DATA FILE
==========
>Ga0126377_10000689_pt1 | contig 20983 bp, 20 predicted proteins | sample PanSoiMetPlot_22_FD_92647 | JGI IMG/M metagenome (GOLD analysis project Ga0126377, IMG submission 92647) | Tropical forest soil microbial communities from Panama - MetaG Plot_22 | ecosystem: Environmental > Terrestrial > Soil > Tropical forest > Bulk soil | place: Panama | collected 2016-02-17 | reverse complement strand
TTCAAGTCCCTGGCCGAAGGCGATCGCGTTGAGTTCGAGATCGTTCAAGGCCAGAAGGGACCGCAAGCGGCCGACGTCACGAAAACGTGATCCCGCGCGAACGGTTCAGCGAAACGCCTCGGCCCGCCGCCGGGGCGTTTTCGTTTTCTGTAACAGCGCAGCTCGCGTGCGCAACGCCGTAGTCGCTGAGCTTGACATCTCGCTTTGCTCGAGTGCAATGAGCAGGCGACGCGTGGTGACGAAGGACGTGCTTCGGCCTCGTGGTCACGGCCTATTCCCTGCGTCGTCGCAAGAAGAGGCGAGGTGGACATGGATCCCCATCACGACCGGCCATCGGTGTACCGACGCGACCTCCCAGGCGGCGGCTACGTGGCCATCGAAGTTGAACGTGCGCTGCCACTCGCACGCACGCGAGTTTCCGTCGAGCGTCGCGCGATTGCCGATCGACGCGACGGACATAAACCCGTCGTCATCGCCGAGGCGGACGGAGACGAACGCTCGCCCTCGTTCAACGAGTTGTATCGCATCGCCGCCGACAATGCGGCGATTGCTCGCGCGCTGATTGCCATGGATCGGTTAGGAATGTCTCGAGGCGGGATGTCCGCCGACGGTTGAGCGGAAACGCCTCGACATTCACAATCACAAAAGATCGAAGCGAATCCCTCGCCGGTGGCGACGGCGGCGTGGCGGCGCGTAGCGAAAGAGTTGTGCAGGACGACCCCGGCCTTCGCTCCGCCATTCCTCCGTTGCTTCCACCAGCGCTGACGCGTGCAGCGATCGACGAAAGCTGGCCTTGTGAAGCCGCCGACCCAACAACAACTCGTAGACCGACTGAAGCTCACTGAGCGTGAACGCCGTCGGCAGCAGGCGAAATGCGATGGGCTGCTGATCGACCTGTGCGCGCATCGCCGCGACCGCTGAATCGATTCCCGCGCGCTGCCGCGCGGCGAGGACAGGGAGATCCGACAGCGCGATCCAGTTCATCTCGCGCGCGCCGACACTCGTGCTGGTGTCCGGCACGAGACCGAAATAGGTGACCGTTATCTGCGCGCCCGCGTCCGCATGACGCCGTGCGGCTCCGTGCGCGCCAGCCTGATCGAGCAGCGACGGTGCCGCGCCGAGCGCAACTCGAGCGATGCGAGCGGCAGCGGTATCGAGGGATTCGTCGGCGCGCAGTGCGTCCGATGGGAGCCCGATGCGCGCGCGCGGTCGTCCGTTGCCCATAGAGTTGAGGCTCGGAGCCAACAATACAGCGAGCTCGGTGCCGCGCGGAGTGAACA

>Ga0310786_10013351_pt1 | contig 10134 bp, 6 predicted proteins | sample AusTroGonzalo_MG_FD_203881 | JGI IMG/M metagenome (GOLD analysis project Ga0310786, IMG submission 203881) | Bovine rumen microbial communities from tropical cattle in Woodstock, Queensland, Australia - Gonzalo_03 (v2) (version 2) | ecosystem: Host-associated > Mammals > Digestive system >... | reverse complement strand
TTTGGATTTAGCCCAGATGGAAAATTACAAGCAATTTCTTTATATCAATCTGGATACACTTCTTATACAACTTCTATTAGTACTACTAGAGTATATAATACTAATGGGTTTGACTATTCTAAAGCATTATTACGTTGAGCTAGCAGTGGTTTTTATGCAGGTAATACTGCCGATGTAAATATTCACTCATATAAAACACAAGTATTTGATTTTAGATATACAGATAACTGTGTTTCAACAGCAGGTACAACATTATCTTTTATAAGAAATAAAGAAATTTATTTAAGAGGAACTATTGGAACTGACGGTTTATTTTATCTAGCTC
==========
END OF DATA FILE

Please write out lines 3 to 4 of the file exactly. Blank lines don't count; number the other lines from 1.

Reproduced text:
>Ga0310786_10013351_pt1 | contig 10134 bp, 6 predicted proteins | sample AusTroGonzalo_MG_FD_203881 | JGI IMG/M metagenome (GOLD analysis project Ga0310786, IMG submission 203881) | Bovine rumen microbial communities from tropical cattle in Woodstock, Queensland, Australia - Gonzalo_03 (v2) (version 2) | ecosystem: Host-associated > Mammals > Digestive system >... | reverse complement strand
TTTGGATTTAGCCCAGATGGAAAATTACAAGCAATTTCTTTATATCAATCTGGATACACTTCTTATACAACTTCTATTAGTACTACTAGAGTATATAATACTAATGGGTTTGACTATTCTAAAGCATTATTACGTTGAGCTAGCAGTGGTTTTTATGCAGGTAATACTGCCGATGTAAATATTCACTCATATAAAACACAAGTATTTGATTTTAGATATACAGATAACTGTGTTTCAACAGCAGGTACAACATTATCTTTTATAAGAAATAAAGAAATTTATTTAAGAGGAACTATTGGAACTGACGGTTTATTTTATCTAGCTC